COVID-19 and food safety in Alert Level 4
Find out about food safety and coronavirus and our guidance for food handlers and food businesses operating in Alert Level 4.
Safety assurances – 25 August 2021
Alert Level 4 businesses or services should have a COVID-19 Safety Plan that sets out how they operate safely.
This is a guide for New Zealand food retailers and food manufacturers that can provide a service that is contactless, including payment and delivery:
- petrol stations,
- food banks,
- fishmongers, and
- food manufacturers
Additional guidance for primary industry businesses is also available.
New Zealand Food Safety has reviewed the most recent science from around the world about the risk of being infected with Covid-19 through contact with food or food packaging. To date, there is no evidence of transmission via food or food packaging.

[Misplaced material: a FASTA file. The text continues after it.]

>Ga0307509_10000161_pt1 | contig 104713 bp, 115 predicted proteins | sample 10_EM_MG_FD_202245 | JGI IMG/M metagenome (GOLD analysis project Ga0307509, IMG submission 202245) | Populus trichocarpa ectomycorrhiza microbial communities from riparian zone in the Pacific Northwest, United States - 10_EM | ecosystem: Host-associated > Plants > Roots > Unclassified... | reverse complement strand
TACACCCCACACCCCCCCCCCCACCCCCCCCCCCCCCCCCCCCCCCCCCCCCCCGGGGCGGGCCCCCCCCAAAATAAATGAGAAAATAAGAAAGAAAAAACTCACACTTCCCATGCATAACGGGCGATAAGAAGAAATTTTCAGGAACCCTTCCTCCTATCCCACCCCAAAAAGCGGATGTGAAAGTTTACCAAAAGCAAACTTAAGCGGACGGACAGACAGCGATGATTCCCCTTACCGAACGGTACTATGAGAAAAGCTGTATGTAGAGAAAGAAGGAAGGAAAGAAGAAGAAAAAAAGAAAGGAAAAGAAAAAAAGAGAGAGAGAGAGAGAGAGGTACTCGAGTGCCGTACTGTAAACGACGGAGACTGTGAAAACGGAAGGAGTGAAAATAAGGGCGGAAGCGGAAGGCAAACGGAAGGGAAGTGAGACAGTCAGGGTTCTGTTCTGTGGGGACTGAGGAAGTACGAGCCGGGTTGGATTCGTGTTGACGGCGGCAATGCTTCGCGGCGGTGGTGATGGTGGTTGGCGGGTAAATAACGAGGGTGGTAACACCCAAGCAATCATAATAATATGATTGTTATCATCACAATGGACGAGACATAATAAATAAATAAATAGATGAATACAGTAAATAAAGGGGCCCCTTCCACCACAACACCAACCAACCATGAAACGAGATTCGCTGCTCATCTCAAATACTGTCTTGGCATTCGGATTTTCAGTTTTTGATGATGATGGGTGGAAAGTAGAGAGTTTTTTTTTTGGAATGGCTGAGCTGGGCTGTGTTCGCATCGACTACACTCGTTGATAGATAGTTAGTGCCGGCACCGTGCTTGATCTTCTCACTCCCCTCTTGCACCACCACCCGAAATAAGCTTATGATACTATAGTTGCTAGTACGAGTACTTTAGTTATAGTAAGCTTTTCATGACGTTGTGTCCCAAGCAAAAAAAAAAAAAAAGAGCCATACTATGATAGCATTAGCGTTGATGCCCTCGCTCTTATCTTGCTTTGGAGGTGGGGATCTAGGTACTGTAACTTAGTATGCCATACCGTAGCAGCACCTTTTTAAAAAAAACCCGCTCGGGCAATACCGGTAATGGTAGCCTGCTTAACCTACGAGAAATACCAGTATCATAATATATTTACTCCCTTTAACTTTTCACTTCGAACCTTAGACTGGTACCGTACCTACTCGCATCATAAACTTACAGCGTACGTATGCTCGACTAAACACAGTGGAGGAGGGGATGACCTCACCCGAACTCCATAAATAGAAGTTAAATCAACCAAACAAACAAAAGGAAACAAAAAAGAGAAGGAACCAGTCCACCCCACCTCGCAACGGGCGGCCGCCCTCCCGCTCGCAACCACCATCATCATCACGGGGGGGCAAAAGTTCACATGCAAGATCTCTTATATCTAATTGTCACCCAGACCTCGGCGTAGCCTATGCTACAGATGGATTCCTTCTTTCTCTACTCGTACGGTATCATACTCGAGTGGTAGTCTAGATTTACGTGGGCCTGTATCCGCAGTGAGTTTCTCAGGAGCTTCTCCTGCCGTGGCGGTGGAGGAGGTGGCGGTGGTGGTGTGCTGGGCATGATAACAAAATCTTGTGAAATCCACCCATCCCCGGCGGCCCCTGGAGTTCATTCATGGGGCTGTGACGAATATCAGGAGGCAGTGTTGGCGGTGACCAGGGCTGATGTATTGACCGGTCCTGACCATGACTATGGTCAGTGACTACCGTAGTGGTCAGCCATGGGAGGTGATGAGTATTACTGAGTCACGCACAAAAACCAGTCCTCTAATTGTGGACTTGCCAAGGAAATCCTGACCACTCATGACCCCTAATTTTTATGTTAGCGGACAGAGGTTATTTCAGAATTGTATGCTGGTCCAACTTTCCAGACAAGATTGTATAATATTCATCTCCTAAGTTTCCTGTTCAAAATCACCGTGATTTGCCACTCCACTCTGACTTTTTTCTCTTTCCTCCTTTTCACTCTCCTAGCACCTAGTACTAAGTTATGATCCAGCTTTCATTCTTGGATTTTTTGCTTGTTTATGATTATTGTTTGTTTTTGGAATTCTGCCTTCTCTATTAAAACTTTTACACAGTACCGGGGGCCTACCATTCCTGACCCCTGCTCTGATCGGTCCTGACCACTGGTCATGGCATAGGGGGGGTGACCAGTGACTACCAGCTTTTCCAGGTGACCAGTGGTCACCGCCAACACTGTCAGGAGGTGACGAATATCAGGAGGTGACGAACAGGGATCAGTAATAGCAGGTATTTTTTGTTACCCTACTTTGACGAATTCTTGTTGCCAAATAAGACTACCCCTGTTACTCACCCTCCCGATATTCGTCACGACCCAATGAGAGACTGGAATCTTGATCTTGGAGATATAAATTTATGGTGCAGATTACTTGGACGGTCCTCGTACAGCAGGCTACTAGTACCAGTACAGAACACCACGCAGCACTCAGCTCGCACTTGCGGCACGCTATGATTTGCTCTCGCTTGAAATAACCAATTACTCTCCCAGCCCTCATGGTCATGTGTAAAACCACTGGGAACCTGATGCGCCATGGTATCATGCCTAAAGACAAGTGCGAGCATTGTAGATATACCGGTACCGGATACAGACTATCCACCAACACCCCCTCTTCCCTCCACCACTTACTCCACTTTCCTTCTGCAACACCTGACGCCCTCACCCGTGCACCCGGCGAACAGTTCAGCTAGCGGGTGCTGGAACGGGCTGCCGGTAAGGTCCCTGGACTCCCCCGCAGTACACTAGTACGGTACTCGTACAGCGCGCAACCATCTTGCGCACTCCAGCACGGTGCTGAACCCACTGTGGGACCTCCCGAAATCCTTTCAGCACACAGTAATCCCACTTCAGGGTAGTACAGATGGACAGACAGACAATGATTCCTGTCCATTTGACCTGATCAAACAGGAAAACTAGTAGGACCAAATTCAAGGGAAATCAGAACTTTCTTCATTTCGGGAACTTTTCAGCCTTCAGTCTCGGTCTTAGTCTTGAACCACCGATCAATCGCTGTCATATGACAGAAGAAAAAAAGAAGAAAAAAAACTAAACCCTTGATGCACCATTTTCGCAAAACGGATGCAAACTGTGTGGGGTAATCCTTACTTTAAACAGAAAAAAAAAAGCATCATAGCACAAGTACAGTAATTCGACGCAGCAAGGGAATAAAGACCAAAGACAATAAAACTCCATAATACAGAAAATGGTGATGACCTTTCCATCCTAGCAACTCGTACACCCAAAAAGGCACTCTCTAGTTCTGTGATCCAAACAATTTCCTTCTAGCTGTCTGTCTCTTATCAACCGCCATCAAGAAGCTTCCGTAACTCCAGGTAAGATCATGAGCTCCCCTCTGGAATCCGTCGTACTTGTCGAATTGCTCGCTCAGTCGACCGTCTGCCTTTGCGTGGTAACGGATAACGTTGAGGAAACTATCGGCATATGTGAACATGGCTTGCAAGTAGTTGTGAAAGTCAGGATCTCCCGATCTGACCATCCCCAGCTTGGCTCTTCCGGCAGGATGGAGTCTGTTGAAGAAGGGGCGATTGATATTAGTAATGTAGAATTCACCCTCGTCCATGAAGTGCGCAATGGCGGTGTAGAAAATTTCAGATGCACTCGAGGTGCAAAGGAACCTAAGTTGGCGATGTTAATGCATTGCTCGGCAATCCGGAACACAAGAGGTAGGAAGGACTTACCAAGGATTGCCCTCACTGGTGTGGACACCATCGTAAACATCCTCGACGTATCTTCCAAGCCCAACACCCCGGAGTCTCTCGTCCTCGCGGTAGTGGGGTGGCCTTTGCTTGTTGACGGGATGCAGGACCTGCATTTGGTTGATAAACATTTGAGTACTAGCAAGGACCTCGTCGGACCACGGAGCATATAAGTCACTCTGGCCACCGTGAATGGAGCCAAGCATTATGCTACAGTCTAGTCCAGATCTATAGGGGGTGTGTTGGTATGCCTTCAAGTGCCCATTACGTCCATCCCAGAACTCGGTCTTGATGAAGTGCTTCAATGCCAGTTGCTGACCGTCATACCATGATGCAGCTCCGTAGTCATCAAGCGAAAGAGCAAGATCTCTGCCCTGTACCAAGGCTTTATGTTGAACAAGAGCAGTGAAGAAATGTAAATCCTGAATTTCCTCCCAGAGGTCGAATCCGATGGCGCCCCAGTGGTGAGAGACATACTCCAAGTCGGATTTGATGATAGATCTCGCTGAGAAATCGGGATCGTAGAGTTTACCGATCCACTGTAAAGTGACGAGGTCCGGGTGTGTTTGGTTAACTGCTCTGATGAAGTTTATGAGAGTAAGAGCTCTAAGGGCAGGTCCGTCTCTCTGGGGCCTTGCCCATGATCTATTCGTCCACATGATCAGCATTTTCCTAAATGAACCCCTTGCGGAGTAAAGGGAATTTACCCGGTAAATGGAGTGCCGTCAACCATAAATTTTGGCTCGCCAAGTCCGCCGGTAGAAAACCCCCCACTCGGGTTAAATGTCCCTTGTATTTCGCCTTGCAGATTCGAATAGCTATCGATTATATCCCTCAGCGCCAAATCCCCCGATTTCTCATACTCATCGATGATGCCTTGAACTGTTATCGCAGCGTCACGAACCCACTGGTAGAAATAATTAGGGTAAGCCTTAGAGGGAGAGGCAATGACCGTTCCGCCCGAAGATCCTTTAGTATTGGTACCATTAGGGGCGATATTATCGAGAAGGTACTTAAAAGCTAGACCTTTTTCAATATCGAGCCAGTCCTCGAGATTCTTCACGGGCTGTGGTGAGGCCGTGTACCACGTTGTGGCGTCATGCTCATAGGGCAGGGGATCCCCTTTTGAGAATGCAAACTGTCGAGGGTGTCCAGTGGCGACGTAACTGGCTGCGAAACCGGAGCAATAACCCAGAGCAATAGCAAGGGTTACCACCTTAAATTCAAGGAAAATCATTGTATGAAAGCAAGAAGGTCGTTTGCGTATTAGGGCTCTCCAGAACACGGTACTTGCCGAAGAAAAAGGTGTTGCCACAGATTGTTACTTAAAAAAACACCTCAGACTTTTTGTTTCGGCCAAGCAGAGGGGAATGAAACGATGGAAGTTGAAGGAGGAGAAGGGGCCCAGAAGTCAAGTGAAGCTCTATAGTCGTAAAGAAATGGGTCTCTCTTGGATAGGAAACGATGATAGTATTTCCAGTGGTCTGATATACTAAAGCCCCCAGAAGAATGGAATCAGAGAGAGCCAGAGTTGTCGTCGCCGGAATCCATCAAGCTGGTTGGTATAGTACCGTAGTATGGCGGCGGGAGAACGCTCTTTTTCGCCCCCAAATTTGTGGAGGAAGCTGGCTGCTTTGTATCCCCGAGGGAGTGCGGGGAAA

Because of the negligible risk of transmission via food packaging, New Zealand Food Safety do not recommend any form of disinfection.
Coronaviruses cannot grow in food – they need a host (animal or human) to grow in. Cooking for at least 30 minutes at 60°C kills SARS, which is a similar coronavirus.
Coronaviruses are most commonly passed between animals and people and from person-to-person contact.
The virus is nearly always transmitted through direct mucous membrane contact by infectious droplets or aerosols, for example, breathing in airborne virus from the sneeze of someone who is infected.
Keep up to date
Advice on this web page may change as new information and research are released.
The Ministry of Health is closely monitoring the situation. Check its website for the latest status updates and information.
What can food business owners/managers do to manage the COVID-19 risk?